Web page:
Rush Bros PC
I am a huge fan of music and rhythm games, especially ones that seem to be far-fetched from the definition of “normal,” which is why some of my favourites include titles like Bust-a-Groove, Osu! Tatakae! Ouendan, and Gitaroo-Man. Knocking around on Steam is an indie title called Rush Bros., a game that advertises itself as a “pulse-pounding, music infused Platform Racing Game.” We have had music fused into other games before, such as the brilliant Rez and its on-rails shooting or Audiosurf and its addictive “ride the music” gameplay. Rush Bros. is a game that hopes to successfully fuse music with challenging platforming that is trying to compare to the wickedly, amazing Super Meat Boy, so how does it do?
Amazingly, the developers have managed to construct a set up for the game. It goes like this. Two big star DJs, named Bass and Treble, used to be a duo act, until one day they decided to split and become independent artists. Both DJs have become highly successful following their solo route, so to determine who the better DJ is they decide to have a race against each other. It’s probably not what you might expect when two DJs try to prove they are the best, but if we went with logical answers, then we would end up with a DJ Hero rip-off.
Let’s begin by breaking down Rush Bros. into its two core gameplay features, the platforming and the music. Rush Bros. is very similar in design to other challenging 2D platformers, but unlike those, Rush Bros. lacks any real objective in single player. This is due to the time trial focus. It’s a racing game crossed with a platformer, with the single player acting as nothing but a time attack mode – think a practice mode – so that players can keep the deaths to a minimum and improve their times. Even the remix modes of fast-forward (speeds up the game) and survival (one life to beat the level) don’t add much to the solo experience. Seriously, the single player’s existence is to let players train to get used to the game’s 43 levels, so they are prepared for the multiplayer challenges.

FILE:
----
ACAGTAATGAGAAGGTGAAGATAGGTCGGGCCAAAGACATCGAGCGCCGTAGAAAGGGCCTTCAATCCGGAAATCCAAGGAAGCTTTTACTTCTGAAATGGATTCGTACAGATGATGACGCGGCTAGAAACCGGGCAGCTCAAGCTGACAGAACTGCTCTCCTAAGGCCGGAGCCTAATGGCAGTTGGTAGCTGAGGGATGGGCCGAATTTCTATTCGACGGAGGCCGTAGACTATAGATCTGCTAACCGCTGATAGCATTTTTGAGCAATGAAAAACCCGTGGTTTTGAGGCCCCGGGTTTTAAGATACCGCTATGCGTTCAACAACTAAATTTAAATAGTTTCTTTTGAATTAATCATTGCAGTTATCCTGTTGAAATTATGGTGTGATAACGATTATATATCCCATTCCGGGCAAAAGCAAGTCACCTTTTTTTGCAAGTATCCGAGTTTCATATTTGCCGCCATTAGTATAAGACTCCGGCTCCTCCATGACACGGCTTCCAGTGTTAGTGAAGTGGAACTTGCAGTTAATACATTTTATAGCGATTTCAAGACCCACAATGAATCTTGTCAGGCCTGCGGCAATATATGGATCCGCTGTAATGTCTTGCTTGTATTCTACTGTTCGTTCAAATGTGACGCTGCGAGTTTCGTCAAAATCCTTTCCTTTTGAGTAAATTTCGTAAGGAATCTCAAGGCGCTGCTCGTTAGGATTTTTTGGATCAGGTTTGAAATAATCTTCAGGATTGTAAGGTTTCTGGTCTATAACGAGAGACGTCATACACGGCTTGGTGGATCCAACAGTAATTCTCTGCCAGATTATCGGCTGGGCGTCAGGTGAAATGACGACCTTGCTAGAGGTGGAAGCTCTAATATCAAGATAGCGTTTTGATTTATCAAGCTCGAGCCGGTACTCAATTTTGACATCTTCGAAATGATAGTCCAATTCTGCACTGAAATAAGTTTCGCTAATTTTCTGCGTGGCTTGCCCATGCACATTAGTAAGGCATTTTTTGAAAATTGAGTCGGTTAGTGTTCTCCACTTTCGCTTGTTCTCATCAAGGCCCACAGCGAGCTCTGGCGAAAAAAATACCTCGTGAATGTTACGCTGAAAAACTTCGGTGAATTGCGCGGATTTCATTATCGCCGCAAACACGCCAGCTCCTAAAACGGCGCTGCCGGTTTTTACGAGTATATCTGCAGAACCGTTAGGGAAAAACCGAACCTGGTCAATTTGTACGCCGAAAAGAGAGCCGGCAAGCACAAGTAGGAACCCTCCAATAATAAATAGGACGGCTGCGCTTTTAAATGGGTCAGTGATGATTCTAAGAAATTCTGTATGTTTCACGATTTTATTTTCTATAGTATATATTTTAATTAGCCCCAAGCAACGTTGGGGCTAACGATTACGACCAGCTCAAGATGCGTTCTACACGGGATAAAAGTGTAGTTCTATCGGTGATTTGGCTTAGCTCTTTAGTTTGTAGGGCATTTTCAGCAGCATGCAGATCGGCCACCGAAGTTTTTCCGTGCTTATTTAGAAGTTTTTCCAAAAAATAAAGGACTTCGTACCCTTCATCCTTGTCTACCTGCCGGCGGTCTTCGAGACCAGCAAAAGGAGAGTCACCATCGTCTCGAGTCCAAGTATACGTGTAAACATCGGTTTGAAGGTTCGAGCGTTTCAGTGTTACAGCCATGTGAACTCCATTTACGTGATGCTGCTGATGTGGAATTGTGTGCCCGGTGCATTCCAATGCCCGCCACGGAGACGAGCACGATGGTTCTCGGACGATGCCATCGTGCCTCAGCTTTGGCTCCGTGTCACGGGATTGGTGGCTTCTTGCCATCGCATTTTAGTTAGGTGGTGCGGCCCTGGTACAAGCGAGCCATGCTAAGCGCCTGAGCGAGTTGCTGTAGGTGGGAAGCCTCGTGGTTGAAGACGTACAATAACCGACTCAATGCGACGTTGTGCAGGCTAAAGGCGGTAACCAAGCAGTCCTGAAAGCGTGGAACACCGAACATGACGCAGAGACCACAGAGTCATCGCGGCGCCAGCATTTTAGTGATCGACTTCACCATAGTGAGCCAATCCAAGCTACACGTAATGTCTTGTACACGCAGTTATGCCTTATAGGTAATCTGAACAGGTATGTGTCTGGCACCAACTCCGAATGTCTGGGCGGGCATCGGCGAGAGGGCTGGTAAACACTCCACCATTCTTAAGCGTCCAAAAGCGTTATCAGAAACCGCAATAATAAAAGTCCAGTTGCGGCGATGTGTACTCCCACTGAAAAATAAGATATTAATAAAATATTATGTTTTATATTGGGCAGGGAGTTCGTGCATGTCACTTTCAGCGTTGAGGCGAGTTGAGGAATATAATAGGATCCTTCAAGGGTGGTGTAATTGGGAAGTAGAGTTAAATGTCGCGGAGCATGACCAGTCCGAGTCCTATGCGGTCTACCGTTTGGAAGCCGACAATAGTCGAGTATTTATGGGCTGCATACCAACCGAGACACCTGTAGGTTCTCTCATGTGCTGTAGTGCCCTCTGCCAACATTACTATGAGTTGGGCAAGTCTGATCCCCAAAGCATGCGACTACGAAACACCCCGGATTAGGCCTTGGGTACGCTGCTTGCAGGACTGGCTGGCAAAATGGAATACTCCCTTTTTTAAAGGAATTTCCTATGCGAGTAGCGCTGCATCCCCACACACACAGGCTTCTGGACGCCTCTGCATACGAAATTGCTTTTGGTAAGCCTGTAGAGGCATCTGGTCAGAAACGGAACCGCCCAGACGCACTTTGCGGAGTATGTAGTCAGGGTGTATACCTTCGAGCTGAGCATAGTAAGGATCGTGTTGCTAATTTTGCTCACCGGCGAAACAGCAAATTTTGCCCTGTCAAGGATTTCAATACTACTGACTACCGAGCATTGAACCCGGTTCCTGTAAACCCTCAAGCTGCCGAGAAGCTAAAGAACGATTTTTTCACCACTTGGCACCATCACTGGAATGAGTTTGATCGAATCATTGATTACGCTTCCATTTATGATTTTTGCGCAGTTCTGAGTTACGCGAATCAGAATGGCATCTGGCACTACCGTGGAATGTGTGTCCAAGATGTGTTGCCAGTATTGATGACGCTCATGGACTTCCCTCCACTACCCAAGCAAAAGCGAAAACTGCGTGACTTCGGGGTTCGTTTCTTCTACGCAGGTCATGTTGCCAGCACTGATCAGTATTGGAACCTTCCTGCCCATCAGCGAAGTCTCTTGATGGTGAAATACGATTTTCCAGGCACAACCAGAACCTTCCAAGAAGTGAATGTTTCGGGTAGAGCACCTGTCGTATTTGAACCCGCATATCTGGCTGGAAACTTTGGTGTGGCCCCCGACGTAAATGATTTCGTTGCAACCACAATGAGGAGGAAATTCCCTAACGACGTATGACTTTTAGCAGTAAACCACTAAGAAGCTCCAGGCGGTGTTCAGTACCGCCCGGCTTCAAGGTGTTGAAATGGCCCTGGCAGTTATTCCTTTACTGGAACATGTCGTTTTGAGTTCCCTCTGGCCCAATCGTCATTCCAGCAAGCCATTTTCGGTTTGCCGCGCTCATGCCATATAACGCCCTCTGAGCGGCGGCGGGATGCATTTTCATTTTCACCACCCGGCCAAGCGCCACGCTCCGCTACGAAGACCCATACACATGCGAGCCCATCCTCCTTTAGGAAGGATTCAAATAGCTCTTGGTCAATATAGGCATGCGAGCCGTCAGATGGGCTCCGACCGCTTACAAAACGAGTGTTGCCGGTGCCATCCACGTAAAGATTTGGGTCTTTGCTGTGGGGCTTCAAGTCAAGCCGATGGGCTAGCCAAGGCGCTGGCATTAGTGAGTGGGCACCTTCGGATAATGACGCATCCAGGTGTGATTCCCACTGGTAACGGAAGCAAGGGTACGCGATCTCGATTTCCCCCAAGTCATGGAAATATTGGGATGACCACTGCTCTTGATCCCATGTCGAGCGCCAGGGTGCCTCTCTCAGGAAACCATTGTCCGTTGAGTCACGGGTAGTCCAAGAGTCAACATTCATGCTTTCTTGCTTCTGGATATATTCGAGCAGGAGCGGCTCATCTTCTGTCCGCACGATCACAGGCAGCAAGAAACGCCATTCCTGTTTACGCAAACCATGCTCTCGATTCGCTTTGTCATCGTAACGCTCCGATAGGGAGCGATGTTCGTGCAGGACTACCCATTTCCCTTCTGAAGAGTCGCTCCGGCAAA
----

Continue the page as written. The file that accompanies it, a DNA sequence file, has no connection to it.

A platformer needs controls that are easy to grasp, and Rush Bros. delivers that, since you only need a button to jump and a button to interact with leavers. DJs can also do wall jumps by holding a direction against the wall and pressing jump, and can slide to get under obstacles by simply pressing down while moving. The first couple of levels start off easy, are small in size and filled with basic traps, like spikes and pits, to ease you into the way the game plays. Rush Bros. moves at a thunderous pace, and you’ll soon hit levels that throw in awkwardly positioned springs (think Sonic the Hedgehog), hidden keys to unlock doors and complicated level designs that require the use of memory to get through them without a hiccup. The level designs themselves are mostly well thought out and will truly test your skill, but if you’ve played any indie platformers in recent years, then you won’t find anything new mechanics. One particularly frustrating feature is that you cannot control the height of the DJ’s jump, meaning you have less control for precision jumping. This becomes supremely irritating when you try to complete some of the devilish jumps towards the end of the game. Jump controls are personal preferences, so if you don’t mind that concept, then it won’t irk you as much as it did me.